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Non-Heart-Beating Organ Transplantation: Practice and Protocols this time, the oversight board met monthly, and media outreach, community education, and surveys were conducted. The District of Columbia passed legislation in 1994 that allows the insertion of cannulae and the initiation of cold preservation of organs prior to family consent under limited conditions. Washington Hospital Center is particularly committed to a program of family advocates. ROUNDTABLE III: PROTOCOL IMPLEMENTATION Mark Reiner, P.A., C.P.T.C., University of Florida OPO, North American Transplant Coordinators Association (NATCO) Transplant coordinators are OPO field personnel who act as liaisons with referring hospitals, transplant centers, and families. NATCO is the professional organization that represents these coordinators. NATCO has four areas of concern: (1) the need for national, standardized criteria for non-heart-beating organ donation, including the definition of suitable donors; (2) the need for education and training for practitioners; (3) the need for national standardized criteria for recovering and accepting these organs; and (4) the need to account for the impact on OPO performance of increased costs and discard rates associated with non-heart-beating organ recovery. Patricia Weiskittel, R.N., M.S.N., American Nephrology Nurses’ Association (ANNA) ANNA is the professional organization for nurses who work in dialysis units and with hospitalized patients with end-stage renal disease. These nurses take care of kidney recipients both before and after transplantation and thus can play a significant role in developing and implementing non-heart-beating organ donation, including the development of national standardized criteria that ensure nursing input; education, training, and guidance for nurses; participation in ethics committees and forums; and the identification of nursing concerns and educational needs. Jacqueline Sullivan, R.N., Ph.D., Neurosurgery Intensive Care Clinical Nurse Specialist, Thomas Jefferson University Hospital, Philadelphia Critical care nurses are strategically involved in non-heart-beating organ donation. Critical care nursing priorities include consensus and consistency in protocols, and nursing education and preparation. Lessons from donation following death by neurological criteria can be transferred to non-heart-beating donation, particularly in the areas of decoupling, standards for declaring death, and family education and support. Collaboration between OPOs and hospitals is essential. Anne Freeman Cook, M.P.A., High Mountains High Plains Bioethics Project A number of donation concerns arise in rural, low-income, medically underserved areas. These include limited educational and ethics resources; limited expe-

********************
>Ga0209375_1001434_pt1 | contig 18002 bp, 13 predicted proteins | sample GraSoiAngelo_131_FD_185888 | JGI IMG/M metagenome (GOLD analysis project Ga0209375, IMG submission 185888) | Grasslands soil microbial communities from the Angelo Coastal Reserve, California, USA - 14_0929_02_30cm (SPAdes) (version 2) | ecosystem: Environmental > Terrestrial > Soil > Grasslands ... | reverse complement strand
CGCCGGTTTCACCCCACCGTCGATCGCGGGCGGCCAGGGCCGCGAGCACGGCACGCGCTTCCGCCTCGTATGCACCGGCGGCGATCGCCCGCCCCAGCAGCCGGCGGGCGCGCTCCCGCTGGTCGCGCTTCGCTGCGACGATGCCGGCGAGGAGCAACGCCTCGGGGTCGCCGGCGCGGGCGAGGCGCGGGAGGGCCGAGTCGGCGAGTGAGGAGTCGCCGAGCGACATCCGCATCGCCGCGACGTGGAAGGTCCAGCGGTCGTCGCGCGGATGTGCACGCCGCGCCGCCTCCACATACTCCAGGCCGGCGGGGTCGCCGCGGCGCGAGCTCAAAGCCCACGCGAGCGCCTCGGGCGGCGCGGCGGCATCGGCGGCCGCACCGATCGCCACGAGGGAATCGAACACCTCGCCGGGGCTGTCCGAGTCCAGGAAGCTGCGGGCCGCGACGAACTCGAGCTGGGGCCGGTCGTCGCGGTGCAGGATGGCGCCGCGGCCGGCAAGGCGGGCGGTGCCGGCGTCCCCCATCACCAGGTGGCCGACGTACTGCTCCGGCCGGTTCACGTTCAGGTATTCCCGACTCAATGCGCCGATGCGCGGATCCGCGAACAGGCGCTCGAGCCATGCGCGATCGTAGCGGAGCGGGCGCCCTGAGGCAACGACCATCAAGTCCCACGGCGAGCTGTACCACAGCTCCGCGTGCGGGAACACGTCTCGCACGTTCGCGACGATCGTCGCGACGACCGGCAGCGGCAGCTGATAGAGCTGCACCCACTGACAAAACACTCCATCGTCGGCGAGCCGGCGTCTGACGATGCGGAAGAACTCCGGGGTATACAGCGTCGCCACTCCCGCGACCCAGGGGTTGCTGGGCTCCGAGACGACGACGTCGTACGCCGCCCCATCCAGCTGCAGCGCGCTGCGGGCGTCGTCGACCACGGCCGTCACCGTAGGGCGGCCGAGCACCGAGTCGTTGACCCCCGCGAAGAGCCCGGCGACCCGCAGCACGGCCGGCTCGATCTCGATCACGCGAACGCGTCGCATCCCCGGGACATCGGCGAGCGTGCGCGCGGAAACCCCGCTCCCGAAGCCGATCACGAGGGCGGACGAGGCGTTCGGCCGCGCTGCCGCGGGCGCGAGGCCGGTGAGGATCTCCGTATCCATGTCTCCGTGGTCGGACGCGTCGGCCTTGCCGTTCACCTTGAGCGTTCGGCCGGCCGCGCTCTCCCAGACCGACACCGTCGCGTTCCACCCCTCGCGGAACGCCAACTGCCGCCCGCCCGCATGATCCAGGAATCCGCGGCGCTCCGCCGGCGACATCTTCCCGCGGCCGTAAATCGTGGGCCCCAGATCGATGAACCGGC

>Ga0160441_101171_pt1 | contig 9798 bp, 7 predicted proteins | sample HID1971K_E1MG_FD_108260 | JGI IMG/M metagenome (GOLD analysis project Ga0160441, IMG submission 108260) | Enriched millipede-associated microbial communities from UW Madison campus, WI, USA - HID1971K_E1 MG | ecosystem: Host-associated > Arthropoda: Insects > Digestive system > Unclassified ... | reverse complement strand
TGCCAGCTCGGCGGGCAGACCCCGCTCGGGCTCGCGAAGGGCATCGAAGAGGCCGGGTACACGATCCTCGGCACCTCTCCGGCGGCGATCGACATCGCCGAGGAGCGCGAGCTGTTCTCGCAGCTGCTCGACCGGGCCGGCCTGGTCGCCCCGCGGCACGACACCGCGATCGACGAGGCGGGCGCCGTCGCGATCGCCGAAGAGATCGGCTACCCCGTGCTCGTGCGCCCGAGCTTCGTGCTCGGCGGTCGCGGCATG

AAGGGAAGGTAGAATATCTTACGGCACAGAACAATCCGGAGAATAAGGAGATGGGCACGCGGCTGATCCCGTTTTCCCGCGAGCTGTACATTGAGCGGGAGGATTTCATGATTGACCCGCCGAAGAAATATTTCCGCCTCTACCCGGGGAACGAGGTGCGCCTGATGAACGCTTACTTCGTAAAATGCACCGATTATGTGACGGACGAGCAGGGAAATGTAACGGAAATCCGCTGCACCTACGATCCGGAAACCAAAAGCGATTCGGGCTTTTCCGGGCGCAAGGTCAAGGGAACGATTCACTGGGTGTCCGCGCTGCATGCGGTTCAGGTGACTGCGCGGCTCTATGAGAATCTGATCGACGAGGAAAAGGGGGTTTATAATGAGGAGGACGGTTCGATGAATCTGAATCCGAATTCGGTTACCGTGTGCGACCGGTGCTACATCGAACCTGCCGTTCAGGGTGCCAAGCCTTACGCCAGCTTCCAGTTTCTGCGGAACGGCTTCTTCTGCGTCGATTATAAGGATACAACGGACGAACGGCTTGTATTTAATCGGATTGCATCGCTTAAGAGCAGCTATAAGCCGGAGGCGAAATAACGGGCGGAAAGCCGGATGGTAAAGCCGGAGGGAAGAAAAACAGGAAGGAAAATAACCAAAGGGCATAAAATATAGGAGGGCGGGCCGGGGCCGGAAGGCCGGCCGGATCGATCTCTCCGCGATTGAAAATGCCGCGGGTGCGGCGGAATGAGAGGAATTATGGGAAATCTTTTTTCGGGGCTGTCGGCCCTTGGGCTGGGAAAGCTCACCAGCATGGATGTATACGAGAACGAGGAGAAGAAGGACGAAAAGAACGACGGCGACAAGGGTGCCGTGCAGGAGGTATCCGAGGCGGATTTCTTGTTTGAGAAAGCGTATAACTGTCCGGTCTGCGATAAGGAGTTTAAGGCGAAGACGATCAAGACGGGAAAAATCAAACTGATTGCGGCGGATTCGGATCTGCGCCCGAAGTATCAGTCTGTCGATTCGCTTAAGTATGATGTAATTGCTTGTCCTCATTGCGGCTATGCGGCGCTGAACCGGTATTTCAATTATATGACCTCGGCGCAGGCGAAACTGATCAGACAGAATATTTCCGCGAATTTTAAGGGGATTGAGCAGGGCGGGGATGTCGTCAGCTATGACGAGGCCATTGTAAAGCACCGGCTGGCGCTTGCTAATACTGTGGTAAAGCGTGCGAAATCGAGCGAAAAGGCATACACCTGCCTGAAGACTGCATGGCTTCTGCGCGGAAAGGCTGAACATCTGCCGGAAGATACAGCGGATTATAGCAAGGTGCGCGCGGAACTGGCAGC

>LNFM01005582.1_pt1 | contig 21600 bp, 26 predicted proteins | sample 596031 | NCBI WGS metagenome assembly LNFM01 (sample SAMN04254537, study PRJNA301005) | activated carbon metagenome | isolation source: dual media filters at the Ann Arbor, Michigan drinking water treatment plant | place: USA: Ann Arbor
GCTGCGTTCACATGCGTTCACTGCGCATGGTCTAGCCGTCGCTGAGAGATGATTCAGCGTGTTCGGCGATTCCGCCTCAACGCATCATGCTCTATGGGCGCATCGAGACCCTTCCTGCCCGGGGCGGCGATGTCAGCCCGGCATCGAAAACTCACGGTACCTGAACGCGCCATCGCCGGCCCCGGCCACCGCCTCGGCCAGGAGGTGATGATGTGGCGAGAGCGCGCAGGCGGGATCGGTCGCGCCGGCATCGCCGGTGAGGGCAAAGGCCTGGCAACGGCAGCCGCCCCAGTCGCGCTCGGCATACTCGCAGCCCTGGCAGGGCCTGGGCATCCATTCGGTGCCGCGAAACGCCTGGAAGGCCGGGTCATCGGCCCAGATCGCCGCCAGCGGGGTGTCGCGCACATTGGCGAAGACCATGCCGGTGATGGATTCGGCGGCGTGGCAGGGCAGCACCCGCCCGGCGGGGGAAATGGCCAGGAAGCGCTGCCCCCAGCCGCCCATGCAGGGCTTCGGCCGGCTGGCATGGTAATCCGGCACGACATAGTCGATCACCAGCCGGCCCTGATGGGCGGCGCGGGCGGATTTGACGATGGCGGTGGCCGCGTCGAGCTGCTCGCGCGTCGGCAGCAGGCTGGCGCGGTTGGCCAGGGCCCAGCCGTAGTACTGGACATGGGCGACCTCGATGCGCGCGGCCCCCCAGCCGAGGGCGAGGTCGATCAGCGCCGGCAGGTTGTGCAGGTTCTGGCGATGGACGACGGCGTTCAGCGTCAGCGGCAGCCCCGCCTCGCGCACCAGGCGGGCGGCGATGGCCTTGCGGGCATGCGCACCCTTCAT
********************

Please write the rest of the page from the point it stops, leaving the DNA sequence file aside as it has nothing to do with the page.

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Non-Heart-Beating Organ Transplantation: Practice and Protocols rience and training for referral and donation; limited understanding of the issues involved in conflict of interest, informed consent, and diversity; and a medically underserved population with limited trust in the health care system. Thus, there is considerable need for decoupling, patient and family advocacy, hospital and community education, and increased access to health care resources. Louise Jacobbi, C.P.T.C., Louisiana Organ Procurement Agency The Louisiana OPO has not undertaken non-heart-beating donation because of several unresolved concerns: resources for OPO and hospital education; staff time; equipment; and limited outcome data. There is an urgent need for followup studies on costs, organ discard rates, transplant outcomes, impact on OPO and hospital staff, and effect on family consent. It is difficult to move forward when local transplant centers do not want to use non-heart-beating donor organs, when the OPO is concerned about costs, when the organ discard rate is higher, and when adequate follow-up data are not yet available.